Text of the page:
Now that the dust has settled from SpaceX's first Falcon Heavy mission, the company is getting back to its routine with another Falcon 9 launch this weekend. The rocket is slated to take off from California early Sunday morning, sending up an Earth-observation satellite called Paz for Spain. The rocket will also have two additional satellites hitchhiking along for the ride: prototype probes built by SpaceX to test out the technology needed to beam down internet from space.
Sending up these two test spacecraft — named Microsat-2a and Microsat-2b — is a big first step in SpaceX's long-term plans to create satellite internet. The company wants to create a giant constellation of nearly 12,000 satellites that will orbit in a synchronized dance above Earth, beaming internet connectivity to antenna receivers on the planet's surface. One set of 4,425 satellites will sit about 700 miles up, while 7,518 satellites will sit about 200 miles up and operate on a different radio frequency. Such a massive satellite fleet will be constantly in motion around the planet and will supposedly be able to provide coverage to basically any spot on Earth at all times.
SpaceX expects the system, called Starlink, to be a big moneymaker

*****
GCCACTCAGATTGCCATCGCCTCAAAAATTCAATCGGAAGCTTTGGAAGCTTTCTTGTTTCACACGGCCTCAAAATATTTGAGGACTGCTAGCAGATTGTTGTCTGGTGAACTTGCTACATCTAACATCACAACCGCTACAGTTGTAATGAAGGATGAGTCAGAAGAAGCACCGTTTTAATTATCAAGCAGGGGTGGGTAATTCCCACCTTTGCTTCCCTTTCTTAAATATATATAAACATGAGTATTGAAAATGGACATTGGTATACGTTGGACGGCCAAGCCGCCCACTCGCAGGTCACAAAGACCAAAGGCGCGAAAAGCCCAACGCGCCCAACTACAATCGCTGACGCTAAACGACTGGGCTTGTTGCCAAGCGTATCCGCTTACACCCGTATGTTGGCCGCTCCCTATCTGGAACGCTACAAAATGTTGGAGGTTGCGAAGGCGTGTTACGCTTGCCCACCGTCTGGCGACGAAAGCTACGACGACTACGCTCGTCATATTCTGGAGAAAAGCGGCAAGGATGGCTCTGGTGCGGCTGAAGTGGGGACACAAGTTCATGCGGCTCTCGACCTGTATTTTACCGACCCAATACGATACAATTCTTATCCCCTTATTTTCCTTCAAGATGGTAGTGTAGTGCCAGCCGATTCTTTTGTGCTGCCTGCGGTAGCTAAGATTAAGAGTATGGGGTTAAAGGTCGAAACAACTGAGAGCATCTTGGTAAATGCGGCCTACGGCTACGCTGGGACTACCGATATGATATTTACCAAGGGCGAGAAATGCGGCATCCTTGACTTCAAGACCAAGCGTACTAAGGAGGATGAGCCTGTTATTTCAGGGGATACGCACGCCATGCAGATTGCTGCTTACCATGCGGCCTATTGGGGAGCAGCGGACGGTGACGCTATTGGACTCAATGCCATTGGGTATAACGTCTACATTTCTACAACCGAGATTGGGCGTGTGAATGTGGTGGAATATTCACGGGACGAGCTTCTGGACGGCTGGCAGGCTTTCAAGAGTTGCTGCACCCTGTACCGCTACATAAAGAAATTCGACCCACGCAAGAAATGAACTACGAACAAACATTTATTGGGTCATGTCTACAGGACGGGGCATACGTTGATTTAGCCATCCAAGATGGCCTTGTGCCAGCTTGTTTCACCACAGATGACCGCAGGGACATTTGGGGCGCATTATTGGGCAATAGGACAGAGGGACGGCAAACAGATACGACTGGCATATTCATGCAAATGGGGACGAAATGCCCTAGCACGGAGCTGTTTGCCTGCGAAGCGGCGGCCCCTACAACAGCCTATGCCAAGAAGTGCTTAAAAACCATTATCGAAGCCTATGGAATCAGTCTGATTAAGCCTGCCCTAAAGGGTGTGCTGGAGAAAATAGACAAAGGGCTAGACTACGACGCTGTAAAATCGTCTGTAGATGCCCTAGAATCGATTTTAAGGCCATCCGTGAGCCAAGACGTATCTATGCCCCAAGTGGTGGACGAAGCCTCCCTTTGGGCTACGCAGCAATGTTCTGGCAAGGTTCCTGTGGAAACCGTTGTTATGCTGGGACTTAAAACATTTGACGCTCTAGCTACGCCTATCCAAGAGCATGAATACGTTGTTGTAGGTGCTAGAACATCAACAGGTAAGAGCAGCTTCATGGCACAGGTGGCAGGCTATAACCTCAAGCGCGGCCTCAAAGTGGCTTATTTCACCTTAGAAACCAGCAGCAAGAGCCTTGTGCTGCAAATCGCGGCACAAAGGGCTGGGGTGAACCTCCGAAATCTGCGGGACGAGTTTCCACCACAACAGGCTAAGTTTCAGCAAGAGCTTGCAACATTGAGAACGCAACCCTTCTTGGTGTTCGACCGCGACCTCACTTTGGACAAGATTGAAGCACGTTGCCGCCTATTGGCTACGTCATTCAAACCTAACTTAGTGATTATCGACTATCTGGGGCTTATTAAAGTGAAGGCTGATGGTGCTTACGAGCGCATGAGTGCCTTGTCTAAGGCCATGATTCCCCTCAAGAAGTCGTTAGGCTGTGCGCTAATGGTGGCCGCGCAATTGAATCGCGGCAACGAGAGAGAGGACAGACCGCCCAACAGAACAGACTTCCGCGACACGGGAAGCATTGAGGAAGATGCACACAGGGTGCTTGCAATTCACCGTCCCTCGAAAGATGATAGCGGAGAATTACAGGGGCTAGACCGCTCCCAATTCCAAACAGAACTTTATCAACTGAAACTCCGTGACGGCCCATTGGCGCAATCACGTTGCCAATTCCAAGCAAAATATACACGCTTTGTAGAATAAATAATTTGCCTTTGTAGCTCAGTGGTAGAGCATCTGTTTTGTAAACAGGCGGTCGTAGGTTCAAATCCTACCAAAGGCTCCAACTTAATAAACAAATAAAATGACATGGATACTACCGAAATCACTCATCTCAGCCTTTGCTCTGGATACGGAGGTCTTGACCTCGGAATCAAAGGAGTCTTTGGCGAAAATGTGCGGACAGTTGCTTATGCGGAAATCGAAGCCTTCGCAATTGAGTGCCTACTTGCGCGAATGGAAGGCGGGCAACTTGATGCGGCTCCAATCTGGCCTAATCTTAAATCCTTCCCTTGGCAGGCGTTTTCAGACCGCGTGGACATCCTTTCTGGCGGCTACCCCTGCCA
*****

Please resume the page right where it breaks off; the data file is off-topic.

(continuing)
SpaceX expects the system, called Starlink, to be a big moneymaker. Financial projections obtained by The Wall Street Journal in 2017 show that the company expects to have more than 40 million subscribers to the service by 2025, amounting to $30 billion in revenue that year.
Of course, there's a lot of complexity to the system that SpaceX needs to figure out first. The company needs to be able to simultaneously coordinate thousands of satellites in non-geostationary orbit at all times, meaning they won't stay in a fixed position above the planet. And then there's the technology needed to receive the internet on Earth. The satellites will constantly be moving over different patches of land, so the receiving antennas will need to be able to rapidly figure out which satellite is best to communicate with at any given time.